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get smallest from array - recurse or loop?

In IE6 both these functions *seem* to be working.
I don't see much recursion in this group except the
occasional setTimeout problems. Besides the obvious
stack problems that can occur if one recurses too deep
are there other reasons for this that I should know about?
This example returns the position of the leftmost element
of a specific type but it could be any array or any type
of comparison regex or whatever.
Also I'm sure these can be made better. Any help?
Jimbo
#1 loop
getSmallest(document.getElementsByTagName(tagName) );
function getSmallest(aArr) {
var small = aArr[0];
for (var i=1; i < aArr.length; i++) {
if(aArr[i].offsetLeft >= small.offsetLeft)
continue;
else small = aArr[i];
}
return small;
}

#2 recursion
var a = document.getElementsByTagName(tagName);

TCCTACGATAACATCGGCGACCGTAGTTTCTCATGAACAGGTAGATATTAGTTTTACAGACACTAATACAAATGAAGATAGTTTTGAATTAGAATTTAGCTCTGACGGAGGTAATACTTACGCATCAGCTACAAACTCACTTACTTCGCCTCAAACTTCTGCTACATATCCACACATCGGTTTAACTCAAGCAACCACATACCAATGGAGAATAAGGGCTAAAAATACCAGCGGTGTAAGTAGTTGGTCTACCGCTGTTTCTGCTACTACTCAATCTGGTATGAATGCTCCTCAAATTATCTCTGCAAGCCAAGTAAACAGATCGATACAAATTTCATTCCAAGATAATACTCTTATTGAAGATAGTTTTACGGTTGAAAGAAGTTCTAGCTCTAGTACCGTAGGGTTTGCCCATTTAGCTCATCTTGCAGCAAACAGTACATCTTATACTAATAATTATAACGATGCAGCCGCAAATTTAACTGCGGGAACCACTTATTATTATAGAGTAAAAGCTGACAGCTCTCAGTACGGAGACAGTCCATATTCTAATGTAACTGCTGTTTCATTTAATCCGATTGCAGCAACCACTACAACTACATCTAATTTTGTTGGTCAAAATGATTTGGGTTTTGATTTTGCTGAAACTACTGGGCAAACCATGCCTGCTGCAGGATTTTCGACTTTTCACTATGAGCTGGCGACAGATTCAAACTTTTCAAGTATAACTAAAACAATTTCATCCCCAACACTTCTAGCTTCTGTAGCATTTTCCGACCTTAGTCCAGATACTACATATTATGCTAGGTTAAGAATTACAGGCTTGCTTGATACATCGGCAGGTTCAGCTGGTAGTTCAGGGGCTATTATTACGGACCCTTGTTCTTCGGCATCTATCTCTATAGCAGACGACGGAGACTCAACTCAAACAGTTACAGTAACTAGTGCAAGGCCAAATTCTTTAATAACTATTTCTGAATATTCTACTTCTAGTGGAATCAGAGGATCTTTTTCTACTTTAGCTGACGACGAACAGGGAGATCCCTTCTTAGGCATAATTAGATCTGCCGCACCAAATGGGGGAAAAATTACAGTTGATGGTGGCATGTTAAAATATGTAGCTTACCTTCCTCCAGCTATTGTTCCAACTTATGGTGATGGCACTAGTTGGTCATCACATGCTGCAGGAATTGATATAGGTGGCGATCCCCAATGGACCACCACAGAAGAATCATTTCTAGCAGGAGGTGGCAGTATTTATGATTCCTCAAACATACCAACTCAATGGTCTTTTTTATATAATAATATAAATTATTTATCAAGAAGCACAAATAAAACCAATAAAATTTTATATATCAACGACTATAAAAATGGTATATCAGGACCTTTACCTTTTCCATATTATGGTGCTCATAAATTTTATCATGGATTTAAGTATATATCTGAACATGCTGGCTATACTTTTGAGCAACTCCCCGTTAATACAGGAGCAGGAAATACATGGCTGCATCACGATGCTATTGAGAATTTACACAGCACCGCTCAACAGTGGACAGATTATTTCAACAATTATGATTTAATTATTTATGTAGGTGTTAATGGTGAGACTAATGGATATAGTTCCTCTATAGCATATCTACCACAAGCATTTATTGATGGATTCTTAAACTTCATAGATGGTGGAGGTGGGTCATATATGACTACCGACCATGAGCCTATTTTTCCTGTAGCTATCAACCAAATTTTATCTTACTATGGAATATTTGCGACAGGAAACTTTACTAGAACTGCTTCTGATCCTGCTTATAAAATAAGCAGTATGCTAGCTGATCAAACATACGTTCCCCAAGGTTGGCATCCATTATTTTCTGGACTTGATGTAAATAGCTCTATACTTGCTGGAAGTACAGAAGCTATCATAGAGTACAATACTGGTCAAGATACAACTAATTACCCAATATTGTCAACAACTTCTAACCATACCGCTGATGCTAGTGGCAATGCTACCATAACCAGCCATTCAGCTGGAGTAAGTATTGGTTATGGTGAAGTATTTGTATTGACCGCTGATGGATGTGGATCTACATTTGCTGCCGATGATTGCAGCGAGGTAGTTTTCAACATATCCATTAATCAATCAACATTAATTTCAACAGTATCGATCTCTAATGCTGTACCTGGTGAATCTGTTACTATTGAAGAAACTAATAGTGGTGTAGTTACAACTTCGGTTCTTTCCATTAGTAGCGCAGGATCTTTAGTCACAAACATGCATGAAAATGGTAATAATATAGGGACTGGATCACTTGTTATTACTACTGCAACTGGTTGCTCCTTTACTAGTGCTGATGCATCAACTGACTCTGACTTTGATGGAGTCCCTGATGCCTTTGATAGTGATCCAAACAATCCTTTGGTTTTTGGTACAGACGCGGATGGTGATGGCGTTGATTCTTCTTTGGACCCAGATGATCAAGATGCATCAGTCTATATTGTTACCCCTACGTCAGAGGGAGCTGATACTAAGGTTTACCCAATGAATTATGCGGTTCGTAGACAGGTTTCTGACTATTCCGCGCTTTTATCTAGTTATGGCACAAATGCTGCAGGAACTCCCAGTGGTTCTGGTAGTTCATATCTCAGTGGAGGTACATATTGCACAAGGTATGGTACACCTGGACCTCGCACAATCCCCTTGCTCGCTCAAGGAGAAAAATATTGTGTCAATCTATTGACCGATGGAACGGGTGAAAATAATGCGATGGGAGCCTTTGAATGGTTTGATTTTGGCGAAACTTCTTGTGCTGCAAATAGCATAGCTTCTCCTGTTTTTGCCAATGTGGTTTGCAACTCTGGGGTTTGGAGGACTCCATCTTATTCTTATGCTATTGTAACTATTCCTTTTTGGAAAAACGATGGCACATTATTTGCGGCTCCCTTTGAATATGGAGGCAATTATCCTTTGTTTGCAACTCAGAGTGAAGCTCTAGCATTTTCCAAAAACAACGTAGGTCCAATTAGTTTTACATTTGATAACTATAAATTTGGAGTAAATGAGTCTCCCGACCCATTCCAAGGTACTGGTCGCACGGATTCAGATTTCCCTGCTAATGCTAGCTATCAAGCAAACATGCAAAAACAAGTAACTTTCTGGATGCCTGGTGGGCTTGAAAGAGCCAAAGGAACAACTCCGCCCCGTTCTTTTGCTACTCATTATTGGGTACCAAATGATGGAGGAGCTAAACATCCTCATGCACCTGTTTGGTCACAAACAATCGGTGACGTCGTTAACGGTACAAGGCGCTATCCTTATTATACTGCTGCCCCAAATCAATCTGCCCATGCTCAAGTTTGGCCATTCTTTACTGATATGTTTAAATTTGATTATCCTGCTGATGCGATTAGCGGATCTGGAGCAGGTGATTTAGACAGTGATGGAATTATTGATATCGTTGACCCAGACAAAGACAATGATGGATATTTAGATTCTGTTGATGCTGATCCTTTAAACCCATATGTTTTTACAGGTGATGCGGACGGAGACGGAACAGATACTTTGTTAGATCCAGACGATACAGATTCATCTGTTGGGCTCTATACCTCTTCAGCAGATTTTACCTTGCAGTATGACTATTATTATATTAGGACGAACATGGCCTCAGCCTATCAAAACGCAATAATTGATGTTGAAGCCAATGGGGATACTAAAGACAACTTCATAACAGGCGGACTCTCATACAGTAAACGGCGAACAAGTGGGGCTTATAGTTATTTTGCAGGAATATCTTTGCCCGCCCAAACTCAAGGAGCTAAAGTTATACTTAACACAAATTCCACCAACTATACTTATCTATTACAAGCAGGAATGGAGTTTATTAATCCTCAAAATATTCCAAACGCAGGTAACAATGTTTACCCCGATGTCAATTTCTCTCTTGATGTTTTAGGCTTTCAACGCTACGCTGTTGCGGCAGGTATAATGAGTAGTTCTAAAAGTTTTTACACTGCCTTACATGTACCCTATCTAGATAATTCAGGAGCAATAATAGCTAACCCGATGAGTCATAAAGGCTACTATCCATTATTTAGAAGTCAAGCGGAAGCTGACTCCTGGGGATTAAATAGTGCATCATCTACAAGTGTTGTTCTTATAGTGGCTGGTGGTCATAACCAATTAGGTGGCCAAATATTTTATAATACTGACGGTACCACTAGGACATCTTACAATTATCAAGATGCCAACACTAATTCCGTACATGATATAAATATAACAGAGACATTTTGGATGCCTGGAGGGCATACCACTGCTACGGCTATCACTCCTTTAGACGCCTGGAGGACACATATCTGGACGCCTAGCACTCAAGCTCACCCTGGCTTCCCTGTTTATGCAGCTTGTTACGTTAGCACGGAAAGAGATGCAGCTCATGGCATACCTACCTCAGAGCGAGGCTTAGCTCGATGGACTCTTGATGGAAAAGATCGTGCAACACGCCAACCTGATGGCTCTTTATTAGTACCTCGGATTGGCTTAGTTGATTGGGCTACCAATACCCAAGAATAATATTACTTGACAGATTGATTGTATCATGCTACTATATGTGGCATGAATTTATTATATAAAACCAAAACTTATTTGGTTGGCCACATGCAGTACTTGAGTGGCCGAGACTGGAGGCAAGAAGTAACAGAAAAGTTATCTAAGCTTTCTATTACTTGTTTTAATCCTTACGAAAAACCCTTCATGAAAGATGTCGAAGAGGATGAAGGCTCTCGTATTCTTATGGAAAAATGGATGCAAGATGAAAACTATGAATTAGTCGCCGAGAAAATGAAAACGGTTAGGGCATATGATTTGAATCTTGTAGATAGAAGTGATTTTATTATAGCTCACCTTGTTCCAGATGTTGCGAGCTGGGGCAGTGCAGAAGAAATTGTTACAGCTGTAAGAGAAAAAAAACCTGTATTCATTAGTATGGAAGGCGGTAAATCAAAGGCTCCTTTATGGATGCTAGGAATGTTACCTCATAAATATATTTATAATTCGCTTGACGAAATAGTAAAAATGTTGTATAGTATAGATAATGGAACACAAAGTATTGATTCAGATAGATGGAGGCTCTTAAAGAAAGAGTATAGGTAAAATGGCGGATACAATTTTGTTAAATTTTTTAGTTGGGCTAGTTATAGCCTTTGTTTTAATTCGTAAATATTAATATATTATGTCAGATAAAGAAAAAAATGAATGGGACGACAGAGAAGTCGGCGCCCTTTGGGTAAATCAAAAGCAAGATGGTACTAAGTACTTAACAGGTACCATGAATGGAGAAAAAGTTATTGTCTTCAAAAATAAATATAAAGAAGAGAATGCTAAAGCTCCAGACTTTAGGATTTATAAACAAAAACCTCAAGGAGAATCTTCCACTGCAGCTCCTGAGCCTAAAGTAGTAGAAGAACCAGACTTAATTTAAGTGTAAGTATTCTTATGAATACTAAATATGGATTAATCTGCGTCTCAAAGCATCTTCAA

getSmallest( a, a.length-1);
function getSmallest(aArr, n) {
if (n < 0) return false;
if(n == aArr.length-1) smallest = n;
smallest = aArr[smallest].offsetLeft <= aArr[n].offsetLeft? smallest: n;
if(getSmallest(aArr,n-1))
return aArr[smallest].offsetLeft;
return aArr[smallest].offsetLeft;
}
Jul 23 '05 #1
2 2123
On Sun, 5 Dec 2004 11:03:01 +0200, J. J. Cale <ph****@netvision.net.il>
wrote:
In IE6 both these functions *seem* to be working.
An important thing to note is that they depend on at least one element in
the array. The behaviour the two alternatives is also very different. The
first version will return a reference to the left-most element, or
undefined if there are no elements in the array. The second version will
return smallest offset value, or false if there are no elements in the